Something is happening with our heart connections. We are creating a network, not only of empathy and support, kindness and pain, but also of bravery.


One person’s audacity ripples through the network and helps others comprehend what they are capable of. Each person radiates and vibrates with strength, and our auras link and intertwine until they become a weblike scaffolding, a densely-knit layer, that holds us together and keeps us upright.


I wouldn’t have had the honor of making these heart connections and holding these stories in my chest if I hadn’t spoken up.

update: here is the video:

Eyeo2013 Ignite #4 – Katie McCurdy from Eyeo Festival on Vimeo.

25 thoughts on “On speaking up

  1. Oh Katie, your words are strong, brave and filled with courage.
    Your words touch my heart! Keep that heart filled network growing.

  2. Katie, you are an amazing woman and a beautiful, talented writer and artist. Just look at what you have accomplished. You have opened up a whole new world to these people with your history, research, awareness and given them hope. You are the best!! I place you on a pedestal and admire you for your public speaking. I envy your bravery. Love, Anita

  3. Katie, wow, that was so real! In a culture where it is often so important to project an image of strength, you remind us that we are stronger when we make personal comnections that acknowledge weakness. Very well done.

  4. Such evocative and inspiring imagery! The sequence evokes a process of growing wings … and soaring rather than sore-ing amid pain, fear and doubt.

    I can’t remember if I’ve mentioned this [here] before, but I’m reminded of the personal philosophy of psychologist Carl Rogers, especially his observation that what is most personal is most general:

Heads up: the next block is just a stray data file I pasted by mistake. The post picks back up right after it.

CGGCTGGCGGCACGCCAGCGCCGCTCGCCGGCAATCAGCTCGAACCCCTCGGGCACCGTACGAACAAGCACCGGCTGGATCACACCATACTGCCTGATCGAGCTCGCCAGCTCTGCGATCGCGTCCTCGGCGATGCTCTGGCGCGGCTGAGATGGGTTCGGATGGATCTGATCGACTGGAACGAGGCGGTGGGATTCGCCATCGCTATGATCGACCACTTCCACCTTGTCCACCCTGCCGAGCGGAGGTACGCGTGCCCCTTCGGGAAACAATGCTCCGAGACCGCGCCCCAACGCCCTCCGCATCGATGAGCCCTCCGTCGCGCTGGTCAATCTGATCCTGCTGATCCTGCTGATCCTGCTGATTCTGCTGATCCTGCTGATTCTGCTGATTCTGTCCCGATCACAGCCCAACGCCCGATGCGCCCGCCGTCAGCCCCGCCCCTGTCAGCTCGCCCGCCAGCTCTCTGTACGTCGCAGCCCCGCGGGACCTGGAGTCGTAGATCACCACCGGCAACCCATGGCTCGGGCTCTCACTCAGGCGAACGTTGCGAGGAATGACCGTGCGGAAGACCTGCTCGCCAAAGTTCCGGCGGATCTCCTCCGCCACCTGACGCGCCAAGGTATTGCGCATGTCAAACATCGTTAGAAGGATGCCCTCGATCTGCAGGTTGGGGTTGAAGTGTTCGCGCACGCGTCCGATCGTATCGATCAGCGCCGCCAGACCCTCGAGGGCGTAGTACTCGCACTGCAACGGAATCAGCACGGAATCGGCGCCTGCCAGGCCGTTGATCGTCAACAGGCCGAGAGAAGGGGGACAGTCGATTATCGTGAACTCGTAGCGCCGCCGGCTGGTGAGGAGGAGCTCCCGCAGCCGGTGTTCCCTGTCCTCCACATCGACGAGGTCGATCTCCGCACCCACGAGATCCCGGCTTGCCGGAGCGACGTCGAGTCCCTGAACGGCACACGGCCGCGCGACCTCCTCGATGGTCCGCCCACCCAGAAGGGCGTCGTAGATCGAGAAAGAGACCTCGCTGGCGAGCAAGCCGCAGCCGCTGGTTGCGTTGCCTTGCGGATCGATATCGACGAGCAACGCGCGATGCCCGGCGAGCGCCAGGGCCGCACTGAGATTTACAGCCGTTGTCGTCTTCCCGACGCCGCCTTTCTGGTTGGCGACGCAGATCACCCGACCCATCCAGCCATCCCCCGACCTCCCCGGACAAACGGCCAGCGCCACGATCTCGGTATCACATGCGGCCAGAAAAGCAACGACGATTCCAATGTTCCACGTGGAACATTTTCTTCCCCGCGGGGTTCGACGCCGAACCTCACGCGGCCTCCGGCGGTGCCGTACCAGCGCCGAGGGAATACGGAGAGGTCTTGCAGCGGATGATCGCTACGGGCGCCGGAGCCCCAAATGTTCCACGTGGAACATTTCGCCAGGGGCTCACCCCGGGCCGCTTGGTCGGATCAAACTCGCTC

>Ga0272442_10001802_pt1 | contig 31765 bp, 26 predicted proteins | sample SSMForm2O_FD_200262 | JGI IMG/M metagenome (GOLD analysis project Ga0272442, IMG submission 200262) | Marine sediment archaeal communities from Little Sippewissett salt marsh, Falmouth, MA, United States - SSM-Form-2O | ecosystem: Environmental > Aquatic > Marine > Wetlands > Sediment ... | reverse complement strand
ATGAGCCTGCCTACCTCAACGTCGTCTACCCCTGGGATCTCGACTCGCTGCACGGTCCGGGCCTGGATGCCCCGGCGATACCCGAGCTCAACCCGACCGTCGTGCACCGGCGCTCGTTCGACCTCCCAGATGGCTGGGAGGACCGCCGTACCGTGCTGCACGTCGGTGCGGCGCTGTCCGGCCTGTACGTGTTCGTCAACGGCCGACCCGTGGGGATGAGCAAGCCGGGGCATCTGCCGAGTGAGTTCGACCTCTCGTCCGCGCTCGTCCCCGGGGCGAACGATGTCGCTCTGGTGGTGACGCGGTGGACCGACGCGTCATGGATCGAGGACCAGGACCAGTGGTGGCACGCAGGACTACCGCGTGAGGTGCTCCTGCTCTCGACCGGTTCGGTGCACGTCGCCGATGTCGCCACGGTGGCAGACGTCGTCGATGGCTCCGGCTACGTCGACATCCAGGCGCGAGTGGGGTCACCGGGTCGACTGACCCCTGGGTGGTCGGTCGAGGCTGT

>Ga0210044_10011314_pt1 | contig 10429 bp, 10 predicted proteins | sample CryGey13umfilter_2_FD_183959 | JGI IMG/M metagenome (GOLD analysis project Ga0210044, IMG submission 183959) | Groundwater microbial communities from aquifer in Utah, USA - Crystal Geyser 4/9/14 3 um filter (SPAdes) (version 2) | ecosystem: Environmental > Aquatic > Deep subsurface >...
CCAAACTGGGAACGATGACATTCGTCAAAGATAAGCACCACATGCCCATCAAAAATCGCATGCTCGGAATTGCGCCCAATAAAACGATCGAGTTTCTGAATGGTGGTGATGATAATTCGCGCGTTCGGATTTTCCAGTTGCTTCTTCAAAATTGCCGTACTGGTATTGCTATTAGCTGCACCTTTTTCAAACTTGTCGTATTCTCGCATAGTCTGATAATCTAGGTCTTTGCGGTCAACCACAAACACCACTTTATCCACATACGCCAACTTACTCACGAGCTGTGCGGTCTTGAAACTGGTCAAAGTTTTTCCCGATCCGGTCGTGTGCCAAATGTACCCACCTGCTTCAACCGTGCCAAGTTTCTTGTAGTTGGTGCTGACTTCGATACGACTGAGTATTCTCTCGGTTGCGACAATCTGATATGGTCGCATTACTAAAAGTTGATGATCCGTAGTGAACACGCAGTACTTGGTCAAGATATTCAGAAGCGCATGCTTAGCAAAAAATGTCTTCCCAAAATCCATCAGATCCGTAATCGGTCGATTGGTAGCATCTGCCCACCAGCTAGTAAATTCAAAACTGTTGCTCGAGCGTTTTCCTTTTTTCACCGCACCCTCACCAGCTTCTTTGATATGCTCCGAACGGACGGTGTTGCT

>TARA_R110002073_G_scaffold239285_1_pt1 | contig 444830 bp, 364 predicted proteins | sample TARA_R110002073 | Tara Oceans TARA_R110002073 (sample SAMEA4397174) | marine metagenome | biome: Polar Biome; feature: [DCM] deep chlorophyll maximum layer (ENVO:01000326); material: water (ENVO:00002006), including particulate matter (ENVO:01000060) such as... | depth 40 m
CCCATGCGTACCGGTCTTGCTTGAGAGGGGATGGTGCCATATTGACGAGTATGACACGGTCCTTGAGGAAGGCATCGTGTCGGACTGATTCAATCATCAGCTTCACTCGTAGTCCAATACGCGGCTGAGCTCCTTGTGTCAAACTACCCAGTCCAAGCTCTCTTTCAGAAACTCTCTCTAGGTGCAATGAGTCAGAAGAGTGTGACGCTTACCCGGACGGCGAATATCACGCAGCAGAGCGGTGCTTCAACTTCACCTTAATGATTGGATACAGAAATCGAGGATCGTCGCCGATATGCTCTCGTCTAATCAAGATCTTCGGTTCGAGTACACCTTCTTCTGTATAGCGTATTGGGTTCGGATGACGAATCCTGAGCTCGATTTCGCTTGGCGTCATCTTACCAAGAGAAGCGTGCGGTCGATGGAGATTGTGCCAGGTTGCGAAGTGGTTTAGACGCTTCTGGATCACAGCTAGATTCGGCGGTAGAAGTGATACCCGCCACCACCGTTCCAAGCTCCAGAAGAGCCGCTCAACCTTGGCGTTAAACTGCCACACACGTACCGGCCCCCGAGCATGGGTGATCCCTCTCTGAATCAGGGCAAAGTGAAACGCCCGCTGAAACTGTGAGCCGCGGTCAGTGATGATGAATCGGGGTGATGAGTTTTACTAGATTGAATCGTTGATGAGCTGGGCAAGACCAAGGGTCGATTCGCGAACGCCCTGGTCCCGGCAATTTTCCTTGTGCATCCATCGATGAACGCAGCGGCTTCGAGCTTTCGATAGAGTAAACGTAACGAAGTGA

There have been times when in talking with students or staff, or in my writing, I have expressed myself in ways so personal that I have felt I was expressing an attitude which it was probable no one else could understand, because it was so uniquely my own…. In these instances I have almost invariably found that the very feeling which has seemed to me most private, most personal, and hence most incomprehensible by others, has turned out to be an expression for which there is a resonance in many other people.

    Thanks for offering yet another opportunity for those who feel isolated to find resonance!

  5. Beautiful imagery from a beautiful person. Your attitude is amazing…..thanks for sharing such a powerful experience.

  6. WOW!!!! You are such a wordsmith. To add the beautiful illustrations made your blog come alive for me because I am so much more of a visual learner. Thanks for the education and opportunity to see you grow in your personal and professional life

  7. I’ve got a t-shirt that says, “God never wastes a hurt….ask me how I know!” He has pulled together all that you are — VERY creative, intelligent, truthful, humble, emotional, and transparent—mixed it with a disease called myasthenia gravis, and put you in a position to help SO many people by sharing your story. I applaud your courage and, as a daughter of a Dad who struggled with myasthenia for 30 years, I thank you for reaching out to others so they know that they aren’t alone!

  8. in a world of dandelions you a a rare orchid. i am always so proud of you and love you very much. as we expose our weaknesses we are stronger. nothing to hide is pure truth. love, don samardich

  9. Pingback: Ode to Stanford Medicine X e-Patients | [sensical]